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Five Classic Web Attacks

While reading through my blog inbox and writing up my 2010 Wishlist for work, I thought I’d drop a quick post to highlight five web security ‘problem areas’ that still exist after at least a decade of patches, pleas, and regulatory requirements.

  • SQL Injection
  • Hack the Web Server
  • Cross Site Scripting
  • Cookie Tampering
  • Session Hijacking

I often find myself explaining what these are and providing examples, in order to garner support for remediation.
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Top 4 WAF Protections

The traditional network security approach to securing your web servers and database servers is more than likely going to get you in trouble some day. Think about it. Network Security preaches deny everything and permit only what you need. Great, open up port 443 and send encrypted traffic to your web server. KaBOOM gotcha!

Think about your Web Application Firewall and the reasons for your investment in web application security.
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Off to the WAF races

PCI DSS called for implementation of code reviews and web-application firewalls (WAF’s) in order to continue compliance and fight off the Breach Boogieman. Organizations can also conduct code reviews, as outlined in section 6.

Some ‘experts’ believe the web firewalls are just another piece of technology being thrown on the bonfire, while others believe you will never find all the potential bugs and flaws in an organization’s custom code, let-alone commercial software.

Interestingly, there continue to be heated discussions debating the usefulness of WAF’s, where they have to be deployed, what they are supposed to inspect, and whether businesses should be distracted by WAF’s in the first place.  The most important aspect of all this is the functionality that is to be provided by this technology. The WAF requirements outlined in requirement 6.6:

  • Verify that an application-layer firewall is in place in front of web-facing applications to detect and prevent web-based attacks.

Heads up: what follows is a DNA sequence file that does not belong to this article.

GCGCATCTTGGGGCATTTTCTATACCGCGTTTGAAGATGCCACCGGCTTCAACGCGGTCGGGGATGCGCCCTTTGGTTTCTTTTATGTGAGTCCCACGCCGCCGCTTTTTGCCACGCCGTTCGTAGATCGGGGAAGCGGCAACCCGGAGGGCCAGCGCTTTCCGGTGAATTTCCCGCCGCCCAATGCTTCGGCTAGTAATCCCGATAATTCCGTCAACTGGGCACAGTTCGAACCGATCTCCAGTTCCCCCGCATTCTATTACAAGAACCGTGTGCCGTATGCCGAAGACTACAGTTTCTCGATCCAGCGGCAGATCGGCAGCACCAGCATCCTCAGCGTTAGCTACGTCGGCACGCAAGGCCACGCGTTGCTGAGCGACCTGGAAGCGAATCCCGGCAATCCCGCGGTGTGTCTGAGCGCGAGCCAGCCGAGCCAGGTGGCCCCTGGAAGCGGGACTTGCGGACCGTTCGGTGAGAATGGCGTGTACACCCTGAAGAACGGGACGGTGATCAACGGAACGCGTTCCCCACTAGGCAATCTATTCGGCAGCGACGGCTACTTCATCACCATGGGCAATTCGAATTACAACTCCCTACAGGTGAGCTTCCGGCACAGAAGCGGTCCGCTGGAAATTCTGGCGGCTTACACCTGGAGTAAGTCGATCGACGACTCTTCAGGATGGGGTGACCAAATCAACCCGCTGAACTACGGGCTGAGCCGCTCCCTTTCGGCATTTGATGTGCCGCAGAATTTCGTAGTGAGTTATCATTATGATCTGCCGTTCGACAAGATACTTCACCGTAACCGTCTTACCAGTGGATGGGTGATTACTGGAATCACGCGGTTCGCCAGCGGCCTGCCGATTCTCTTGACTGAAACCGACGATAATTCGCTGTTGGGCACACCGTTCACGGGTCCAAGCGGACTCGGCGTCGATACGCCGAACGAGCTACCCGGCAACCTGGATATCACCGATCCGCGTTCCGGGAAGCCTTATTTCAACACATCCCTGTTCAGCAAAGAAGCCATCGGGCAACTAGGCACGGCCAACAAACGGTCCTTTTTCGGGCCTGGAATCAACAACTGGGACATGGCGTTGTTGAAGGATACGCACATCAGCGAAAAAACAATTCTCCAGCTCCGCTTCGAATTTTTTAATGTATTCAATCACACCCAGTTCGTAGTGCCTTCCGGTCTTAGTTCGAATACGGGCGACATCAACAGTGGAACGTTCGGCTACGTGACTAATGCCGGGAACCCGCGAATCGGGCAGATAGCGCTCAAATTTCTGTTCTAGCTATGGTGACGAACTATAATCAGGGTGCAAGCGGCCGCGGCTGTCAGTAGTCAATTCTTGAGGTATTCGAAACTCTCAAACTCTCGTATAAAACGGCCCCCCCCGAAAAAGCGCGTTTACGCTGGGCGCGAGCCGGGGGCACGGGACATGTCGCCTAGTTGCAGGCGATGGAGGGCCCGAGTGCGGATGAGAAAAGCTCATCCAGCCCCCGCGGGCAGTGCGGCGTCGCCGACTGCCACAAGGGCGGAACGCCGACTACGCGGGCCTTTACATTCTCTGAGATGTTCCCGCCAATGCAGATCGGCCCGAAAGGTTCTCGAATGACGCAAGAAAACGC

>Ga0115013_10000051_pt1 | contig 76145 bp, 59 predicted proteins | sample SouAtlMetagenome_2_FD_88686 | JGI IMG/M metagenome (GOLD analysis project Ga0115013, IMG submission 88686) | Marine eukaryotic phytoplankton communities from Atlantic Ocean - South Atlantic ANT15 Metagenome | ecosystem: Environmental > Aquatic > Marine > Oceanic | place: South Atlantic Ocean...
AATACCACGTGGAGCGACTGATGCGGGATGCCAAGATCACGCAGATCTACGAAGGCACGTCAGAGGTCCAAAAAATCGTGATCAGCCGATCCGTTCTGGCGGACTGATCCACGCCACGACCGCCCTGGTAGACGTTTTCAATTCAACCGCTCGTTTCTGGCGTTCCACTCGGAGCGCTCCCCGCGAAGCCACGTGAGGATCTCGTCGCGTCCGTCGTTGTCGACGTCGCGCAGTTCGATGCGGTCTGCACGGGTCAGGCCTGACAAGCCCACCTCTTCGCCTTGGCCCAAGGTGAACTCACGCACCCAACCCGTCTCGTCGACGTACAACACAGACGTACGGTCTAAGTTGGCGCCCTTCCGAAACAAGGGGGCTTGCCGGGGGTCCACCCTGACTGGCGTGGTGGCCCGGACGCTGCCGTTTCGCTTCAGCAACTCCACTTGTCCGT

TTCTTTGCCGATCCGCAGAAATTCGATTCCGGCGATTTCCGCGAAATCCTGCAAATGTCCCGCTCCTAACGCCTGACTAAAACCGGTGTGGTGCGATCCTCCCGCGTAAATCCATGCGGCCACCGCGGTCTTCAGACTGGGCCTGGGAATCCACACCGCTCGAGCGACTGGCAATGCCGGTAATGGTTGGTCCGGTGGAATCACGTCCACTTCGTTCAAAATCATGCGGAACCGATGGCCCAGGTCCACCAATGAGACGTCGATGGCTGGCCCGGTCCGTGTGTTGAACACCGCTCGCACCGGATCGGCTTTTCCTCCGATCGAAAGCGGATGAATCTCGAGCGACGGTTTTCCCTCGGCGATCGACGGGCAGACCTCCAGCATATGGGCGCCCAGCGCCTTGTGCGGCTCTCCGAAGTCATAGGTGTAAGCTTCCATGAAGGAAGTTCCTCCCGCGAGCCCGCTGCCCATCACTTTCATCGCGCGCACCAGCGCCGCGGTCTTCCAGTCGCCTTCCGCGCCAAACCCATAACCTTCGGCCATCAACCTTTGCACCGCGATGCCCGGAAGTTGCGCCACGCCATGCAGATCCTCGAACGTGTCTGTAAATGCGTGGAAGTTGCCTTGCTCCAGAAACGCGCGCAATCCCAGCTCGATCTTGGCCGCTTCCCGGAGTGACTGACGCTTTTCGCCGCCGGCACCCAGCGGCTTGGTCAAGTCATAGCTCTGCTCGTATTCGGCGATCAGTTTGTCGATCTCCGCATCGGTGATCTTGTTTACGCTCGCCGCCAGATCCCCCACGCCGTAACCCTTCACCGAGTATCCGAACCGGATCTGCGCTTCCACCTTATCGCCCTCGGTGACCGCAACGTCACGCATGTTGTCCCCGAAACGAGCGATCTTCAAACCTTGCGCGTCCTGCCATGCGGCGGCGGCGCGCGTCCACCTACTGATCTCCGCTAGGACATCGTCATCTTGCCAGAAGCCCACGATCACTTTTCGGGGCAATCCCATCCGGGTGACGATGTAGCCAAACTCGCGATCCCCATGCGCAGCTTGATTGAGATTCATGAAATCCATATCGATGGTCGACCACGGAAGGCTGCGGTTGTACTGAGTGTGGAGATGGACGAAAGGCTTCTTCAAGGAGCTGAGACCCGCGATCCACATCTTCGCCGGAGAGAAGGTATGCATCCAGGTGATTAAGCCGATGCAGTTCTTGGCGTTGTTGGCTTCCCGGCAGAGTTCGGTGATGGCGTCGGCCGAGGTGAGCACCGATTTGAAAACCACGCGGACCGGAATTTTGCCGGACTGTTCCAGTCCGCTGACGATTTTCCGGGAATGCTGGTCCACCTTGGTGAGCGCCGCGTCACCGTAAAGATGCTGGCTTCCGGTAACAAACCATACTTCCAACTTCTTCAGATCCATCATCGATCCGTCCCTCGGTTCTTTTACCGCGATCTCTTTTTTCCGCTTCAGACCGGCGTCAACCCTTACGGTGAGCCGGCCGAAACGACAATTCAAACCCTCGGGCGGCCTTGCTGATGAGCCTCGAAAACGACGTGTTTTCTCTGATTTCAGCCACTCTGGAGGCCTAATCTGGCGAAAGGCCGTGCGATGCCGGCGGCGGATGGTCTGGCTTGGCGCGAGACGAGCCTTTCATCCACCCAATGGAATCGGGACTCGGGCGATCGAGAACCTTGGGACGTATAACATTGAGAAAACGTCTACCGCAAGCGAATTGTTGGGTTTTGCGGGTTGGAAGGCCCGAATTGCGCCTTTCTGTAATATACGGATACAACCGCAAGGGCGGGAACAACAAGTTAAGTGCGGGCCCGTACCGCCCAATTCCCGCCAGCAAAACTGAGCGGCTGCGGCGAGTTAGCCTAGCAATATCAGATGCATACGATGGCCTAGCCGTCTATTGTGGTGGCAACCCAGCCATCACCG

Make sure any WAF implementation meets the full extent of the requirement because “detect and prevent web-based attacks” can get a little sticky. As technology goes, there are a few variations in how WAF’s have been developed. Some products use reverse proxying to interrupt the web session for the ‘detect’ and accomplish the ‘prevent’ by only allowing valid sessions. This validation is being done in variations just like typical IDS/IPS’s operation: you get your choice of signatures, anomaly detection, protocol inspection, and combinations thereof. Some of the available products skip the proxy function and monitor the web traffic like a traditional IDS/IPS for known or suspicious threats either in-line or via a SPAN or TAP. Companies can not only choose their type of technology but can also decide on using open-source software or commercially supported products or a cross between the two.

The open-source route offers mod_security for apache and if companies need commercial support, you can get an appliance running mod_security. I found it interesting, in a recent Oracle Application deployment, Oracle recommends the use of mod_security to service as an application-layer firewall and URL-filtering firewall for DMZ-deployments. If mod_security doesn’t fit your needs, Guardian is also an open-sourced software with detection and prevention capabilities. Both have commercial support and product options.

mod_security has some other interesting options. It is possible to take the SNORT web signatures and convert them to mod_security rules via a script provided with mod_security. There are also several groups that provide signatures / rules for mod_security to identity new threats.